• Anthony K. Cheetham
    •  & Andrew L. Goodwin
  • Commentary |

    Materials-based control of stem cell fate is beginning to be rigorously combined with traditional soluble-factor approaches to better understand the cells' behaviour and maximize their potential for therapy.

    • P. C. Dave P. Dingal
    •  & Dennis E. Discher
  • Commentary |

    The Middle East is rich in human and natural resources, but many of its countries need a cultural and scientific transformation to reach worldwide recognition in education, research and economic productivity. Several institutions are making a positive impact, kindling hope for a successful 'science spring'.

    • Ahmed H. Zewail
  • Commentary |

    With its strategic location and firm commitment to investing in research, Luxembourg has ambitious plans to become a significant player in the international research arena.

    • Jens Kreisel
    • , Ludger Wirtz
    •  & Marc Schiltz
  • Commentary |

    The preclinical intersection of molecular imaging and gene- and cell-based therapies will enable more informed and effective clinical translation. We discuss how imaging can monitor cell and gene fate and function in vivo and overcome barriers associated with these therapies.

    • Nigel G. Kooreman
    • , Julia D. Ransohoff
    •  & Joseph C. Wu
  • Commentary |

    Nanoparticle-based imaging plays a crucial role in cancer diagnosis and treatment. Here, we discuss the modalities used for molecular imaging of the tumour microenvironment and image-guided interventions including drug delivery, surgery and ablation therapy.

    • Chun Li
  • Commentary |

    Many materials-based therapeutic systems have reached the clinic or are in clinical trials. Here we describe materials design principles and the construction of delivery vehicles, as well as their adaptation and evaluation for human use.

    • Jeffrey A. Hubbell
    •  & Robert Langer
  • Commentary |

    Cancer nanomedicines approved so far minimize toxicity, but their efficacy is often limited by physiological barriers posed by the tumour microenvironment. Here, we discuss how these barriers can be overcome through innovative nanomedicine design and through creative manipulation of the tumour microenvironment.

    • Vikash P. Chauhan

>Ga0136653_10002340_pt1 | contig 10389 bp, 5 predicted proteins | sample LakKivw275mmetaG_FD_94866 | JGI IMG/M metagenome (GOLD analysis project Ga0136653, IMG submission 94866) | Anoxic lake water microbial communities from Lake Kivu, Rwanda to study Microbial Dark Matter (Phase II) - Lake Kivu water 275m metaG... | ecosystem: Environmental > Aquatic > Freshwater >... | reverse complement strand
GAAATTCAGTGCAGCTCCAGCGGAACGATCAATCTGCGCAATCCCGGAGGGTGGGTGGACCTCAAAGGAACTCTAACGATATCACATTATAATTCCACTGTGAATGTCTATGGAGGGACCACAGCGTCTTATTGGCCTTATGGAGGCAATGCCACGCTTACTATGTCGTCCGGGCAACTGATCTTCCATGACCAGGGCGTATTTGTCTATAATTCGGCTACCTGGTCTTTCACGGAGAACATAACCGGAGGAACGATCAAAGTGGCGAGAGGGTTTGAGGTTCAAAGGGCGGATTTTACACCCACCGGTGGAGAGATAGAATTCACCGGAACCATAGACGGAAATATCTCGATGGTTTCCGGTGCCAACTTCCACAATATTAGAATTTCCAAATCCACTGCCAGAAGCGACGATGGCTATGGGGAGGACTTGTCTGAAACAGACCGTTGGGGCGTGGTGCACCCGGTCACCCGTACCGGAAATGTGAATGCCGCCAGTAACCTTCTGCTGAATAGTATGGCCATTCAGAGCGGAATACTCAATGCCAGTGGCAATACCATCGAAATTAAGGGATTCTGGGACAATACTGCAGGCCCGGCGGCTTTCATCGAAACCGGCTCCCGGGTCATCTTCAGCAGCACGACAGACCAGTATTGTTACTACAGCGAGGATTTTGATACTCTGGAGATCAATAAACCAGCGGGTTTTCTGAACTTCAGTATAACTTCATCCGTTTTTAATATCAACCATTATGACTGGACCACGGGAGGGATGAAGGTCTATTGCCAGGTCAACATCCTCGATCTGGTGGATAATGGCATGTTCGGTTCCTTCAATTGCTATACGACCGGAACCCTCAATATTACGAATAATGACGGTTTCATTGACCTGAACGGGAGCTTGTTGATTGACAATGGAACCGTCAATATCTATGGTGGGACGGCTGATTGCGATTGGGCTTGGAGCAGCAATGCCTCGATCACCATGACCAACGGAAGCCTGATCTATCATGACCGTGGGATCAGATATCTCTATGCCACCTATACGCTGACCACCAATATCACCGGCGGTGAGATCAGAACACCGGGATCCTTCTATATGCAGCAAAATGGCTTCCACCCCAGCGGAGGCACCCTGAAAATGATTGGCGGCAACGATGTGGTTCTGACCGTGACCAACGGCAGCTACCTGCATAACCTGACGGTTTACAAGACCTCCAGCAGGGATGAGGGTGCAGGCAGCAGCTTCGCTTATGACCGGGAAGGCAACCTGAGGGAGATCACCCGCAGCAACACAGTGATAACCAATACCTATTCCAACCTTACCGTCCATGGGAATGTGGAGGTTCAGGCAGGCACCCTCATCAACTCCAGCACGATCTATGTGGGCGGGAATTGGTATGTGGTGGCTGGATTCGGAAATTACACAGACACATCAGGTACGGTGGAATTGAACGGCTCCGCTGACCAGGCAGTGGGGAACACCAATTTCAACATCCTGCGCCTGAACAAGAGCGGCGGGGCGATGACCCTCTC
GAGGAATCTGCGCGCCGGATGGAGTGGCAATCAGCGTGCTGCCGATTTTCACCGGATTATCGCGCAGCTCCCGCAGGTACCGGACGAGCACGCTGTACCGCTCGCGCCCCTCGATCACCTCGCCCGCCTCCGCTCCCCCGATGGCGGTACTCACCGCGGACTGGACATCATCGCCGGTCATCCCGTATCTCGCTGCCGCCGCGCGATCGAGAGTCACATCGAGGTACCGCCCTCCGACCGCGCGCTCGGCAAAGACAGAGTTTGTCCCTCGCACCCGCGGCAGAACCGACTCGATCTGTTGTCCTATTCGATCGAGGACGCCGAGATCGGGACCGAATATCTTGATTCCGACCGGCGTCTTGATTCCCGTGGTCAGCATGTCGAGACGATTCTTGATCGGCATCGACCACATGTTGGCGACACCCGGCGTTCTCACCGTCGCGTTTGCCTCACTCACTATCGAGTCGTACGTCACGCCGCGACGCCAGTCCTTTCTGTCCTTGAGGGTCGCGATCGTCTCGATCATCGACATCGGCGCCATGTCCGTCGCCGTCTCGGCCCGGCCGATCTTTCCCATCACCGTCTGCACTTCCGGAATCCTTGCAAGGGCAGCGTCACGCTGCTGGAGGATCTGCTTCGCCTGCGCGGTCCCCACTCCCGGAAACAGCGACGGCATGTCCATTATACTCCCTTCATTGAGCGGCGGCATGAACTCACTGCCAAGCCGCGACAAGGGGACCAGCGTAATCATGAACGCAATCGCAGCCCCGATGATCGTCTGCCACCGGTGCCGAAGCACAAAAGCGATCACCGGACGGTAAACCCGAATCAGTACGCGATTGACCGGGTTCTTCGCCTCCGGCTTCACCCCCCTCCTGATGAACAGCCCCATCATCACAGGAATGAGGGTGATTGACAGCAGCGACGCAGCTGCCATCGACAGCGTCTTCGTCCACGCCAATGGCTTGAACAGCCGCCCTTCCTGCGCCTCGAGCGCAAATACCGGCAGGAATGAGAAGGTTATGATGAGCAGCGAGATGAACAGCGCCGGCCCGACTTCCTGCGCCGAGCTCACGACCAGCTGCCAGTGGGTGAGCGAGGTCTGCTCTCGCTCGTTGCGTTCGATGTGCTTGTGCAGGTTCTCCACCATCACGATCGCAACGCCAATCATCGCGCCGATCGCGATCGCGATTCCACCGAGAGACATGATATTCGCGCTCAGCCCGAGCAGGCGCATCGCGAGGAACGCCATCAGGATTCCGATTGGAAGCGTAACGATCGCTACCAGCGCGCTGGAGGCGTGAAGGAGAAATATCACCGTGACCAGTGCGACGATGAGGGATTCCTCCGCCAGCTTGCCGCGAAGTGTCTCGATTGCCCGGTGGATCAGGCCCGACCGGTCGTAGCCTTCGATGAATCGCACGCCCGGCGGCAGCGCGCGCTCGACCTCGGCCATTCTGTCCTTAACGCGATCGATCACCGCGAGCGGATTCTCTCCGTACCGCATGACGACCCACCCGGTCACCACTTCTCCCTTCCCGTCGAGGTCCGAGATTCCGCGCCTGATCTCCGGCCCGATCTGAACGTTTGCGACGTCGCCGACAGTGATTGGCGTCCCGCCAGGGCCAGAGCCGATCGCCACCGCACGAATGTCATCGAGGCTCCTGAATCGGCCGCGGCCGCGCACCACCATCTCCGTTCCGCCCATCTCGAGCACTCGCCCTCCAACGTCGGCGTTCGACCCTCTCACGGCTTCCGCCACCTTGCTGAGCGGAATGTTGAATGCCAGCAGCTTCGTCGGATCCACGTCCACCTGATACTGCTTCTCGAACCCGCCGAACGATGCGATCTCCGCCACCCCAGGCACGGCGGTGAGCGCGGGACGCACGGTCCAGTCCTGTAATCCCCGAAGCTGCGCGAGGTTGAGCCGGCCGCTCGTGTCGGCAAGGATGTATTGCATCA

•  & Rakesh K. Jain
  • Commentary |

    For the case of water on supported graphene, about 30% of the van der Waals interactions between the water and the substrate are transmitted through the one-atom-thick layer.

    • Chih-Jen Shih
    • , Michael S. Strano
    •  & Daniel Blankschtein
  • Commentary |

    The challenge to link understanding and manipulation at the microscale to functional behaviour at the macroscale defines the frontiers of mesoscale science.

    • Sidney Yip
    •  & Michael P. Short
  • Commentary |

    In spite of substantial progress over the past 35 years, underfunding and lack of evaluation are preventing Greek research and technology from reaching its true potential. A coordinated effort between government, academia and industry could lead to viable solutions to the current crisis.

    • Costas M. Soukoulis
  • Commentary |

    Semiconducting quantum dots have been extensively investigated with the idea of using single spins for quantum computing. Whereas access to single electrons and their spins has become routine, the challenges posed by nuclear spins remain ever present.

    • Hugo Ribeiro
    •  & Guido Burkard
  • Commentary |

    A comparison of the mechanical responses of (bio)polymer networks and shape-memory alloys to cyclic loading reveals strong phenomenological similarities resulting from strain-induced structural changes.

    • Kurt M. Schmoller
    •  & Andreas R. Bausch
  • Commentary |

    Unique opportunities arise from exceptional points that coalesce states of an open system in synthetic photonic media, where delicately balanced complex dielectric functions produce unprecedented optical properties.

    • Xiaobo Yin
    •  & Xiang Zhang
  • Commentary |

    The field of photonic crystals has become one of the most influential and wide-ranging realms of contemporary electromagnetics and optics, with numerous more opportunities on the horizon.

    • Sajeev John
  • Commentary |

    The optimal stimulation of tissue regeneration in bone, cartilage and spinal cord injuries involves a judicious selection of biomaterials with tailored chemical compositions, micro- and nanostructures, porosities and kinetic release properties for the delivery of relevant biologically active molecules.

    • Paul Ducheyne
    • , Robert L. Mauck
    •  & Douglas H. Smith
  • Commentary |

    An evolution from natural to highly engineered materials has drastically changed the way in which athletes train and compete. Thanks to challenging technological problems and unconventional commercialization pathways, universities can make a direct impact on the development of sporting goods.

    • Mike Caine
    • , Kim Blair
    •  & Mike Vasquez